Like many this year I have been “mainly staying at home”. As you can tell from the sparsity of posts I have not been doing very much either, a bit of exercise on the bike a couple of times a week, pottering in the garden and tinkering in the workshop. The workshop tinkering was partly targetted at rejuvenating my old 3D printer which has not seen much use recently partly down to a loose print-head. I resolved to fix this by making a new aluminium backplate to get rid of the plastic frame that held the print-head in place. Whilst the printer was in bits I also decided to fit cable chains and “improve” the wiring to make the hot end easier to maintain. The outcome was only partially successful.
The aluminium backplate worked and held the print-head to the X-carriage securely making use of a ready made steel angle bracket from another make of printer. The wiring mod worked by inserting Molex connectors between the hot-end and the main wiring loom from the print-head assembly. Cable chains were a failure the cables not being heavy enough or flexible enough to make them work as intended.
One of the unforeseen problems was that having removed the build plate fans, printing anything small or with small details wouldn’t work. I was going to print new housings for the fans to screw to the sides of the new backplate this proved to be difficult. I am sure I would have got there eventually but being somewhat impatient I opted for a different solution. Buy a new printer!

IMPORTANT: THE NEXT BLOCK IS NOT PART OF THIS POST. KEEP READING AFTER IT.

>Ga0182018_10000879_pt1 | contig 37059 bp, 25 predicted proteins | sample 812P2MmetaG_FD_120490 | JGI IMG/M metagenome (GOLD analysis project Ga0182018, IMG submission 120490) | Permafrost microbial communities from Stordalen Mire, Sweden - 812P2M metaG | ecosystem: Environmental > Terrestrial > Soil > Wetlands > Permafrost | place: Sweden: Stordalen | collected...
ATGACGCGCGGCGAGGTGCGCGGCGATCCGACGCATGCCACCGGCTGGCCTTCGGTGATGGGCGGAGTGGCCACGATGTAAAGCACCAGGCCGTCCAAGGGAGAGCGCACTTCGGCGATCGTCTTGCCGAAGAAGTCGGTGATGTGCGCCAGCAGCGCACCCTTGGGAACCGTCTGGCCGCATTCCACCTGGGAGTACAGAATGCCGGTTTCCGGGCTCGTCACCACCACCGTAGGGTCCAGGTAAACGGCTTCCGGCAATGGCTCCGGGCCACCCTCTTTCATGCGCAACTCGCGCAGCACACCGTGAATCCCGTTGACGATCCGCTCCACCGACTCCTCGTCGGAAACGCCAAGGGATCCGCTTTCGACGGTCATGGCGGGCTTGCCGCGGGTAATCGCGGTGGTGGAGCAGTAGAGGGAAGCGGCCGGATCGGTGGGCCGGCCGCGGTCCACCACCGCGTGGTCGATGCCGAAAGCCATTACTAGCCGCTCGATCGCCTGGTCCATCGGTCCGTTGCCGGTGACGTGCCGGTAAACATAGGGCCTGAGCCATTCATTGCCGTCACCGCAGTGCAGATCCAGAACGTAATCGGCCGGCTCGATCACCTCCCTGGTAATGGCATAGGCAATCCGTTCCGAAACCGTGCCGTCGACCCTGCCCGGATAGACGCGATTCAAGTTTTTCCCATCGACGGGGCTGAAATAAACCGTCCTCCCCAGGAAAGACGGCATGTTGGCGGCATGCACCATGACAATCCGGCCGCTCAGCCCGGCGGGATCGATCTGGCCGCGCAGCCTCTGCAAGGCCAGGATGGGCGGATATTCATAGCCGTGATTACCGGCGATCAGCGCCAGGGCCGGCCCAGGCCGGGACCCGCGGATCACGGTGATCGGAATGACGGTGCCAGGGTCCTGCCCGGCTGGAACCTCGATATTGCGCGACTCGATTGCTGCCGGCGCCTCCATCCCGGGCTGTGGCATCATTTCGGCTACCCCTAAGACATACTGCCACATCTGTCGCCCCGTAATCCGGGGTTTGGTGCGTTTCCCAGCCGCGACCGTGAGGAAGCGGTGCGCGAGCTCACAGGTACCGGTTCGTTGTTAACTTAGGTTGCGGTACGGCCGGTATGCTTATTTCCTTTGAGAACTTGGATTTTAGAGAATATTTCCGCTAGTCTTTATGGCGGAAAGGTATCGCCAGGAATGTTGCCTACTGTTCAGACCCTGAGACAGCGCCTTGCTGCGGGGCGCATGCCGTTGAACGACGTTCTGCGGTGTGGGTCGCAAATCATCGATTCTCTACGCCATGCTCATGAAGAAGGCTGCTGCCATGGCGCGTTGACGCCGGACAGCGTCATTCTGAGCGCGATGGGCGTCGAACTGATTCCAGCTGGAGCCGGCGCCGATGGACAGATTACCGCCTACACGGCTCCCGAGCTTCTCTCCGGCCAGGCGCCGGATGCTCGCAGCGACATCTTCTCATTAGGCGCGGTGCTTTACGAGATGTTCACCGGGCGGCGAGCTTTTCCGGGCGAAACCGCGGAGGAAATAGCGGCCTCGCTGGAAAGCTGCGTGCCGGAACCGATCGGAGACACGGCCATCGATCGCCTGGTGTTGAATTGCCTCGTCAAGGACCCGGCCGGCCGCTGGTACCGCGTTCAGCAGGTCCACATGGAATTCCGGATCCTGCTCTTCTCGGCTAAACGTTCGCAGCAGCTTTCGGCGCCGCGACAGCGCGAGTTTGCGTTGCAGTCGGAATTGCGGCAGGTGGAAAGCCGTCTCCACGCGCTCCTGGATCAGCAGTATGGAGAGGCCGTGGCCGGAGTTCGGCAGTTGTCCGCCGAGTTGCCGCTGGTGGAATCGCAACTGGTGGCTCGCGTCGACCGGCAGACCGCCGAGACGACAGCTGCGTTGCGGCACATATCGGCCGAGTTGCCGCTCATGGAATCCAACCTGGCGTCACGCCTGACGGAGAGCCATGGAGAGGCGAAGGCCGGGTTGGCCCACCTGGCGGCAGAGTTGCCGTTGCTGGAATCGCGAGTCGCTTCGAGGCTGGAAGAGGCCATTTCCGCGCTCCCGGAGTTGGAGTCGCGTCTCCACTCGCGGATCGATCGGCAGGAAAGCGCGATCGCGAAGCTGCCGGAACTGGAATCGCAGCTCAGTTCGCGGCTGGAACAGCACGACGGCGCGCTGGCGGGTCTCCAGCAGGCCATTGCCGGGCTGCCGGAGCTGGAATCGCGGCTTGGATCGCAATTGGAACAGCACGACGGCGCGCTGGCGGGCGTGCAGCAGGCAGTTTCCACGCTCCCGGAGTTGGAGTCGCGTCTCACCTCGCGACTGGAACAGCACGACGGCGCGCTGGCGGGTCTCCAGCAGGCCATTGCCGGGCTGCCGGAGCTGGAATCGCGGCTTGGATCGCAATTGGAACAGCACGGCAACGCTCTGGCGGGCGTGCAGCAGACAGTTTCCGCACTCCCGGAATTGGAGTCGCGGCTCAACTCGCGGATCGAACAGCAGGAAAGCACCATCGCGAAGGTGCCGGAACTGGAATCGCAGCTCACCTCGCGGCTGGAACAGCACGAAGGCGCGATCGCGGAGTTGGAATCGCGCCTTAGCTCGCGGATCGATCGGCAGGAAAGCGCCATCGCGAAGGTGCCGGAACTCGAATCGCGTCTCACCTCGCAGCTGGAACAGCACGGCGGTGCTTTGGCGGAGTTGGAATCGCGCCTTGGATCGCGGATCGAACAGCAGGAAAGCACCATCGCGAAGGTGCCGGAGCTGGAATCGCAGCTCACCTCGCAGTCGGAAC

A New 3D Printer
I spent some time researching which printer to buy, not an easy choice. You can pretty much pay anywhere between a couple of hundred to a few thousand pounds for a smallish 3D printer but within my price bracket the Prusa i3 Mk3S consistently had good reviews and I opted for this rather than one of the many short lived strangely named Chinese offerings. At first glance the new printer looks very similar to the old but there are many differences and improvements from old to new.
I opted for the kit version of the printer, it is quite a bit cheaper than the fully assembled one and the kit gives you plenty of insight into how the printer works for future maintenance jobs. I was going to do a write up of the build but there are so many versions on-line including some excellent videos that I decided against it. Not only that, the build manual is so good it really doesn’t need any help. Assembly is quite straightforward just read the manual carefully, and eat the Gummy Bears (Gummibär) as directed. The most difficult part is putting the print head assembly together. The printed parts are made in Prusa’s 500+ printer farm, which uses the same model printer, from PETG. The finish and accuracy of these parts is very good and the files to print replacements are all included on the SD card. The supplied hardware is also of good quality including, at least on mine, Misumi linear bearings. Interestingly as I was writing this Prusa announced an upgrade and the printer is now the i3 Mk3S+.Continue reading “3D Printing in Lockdown”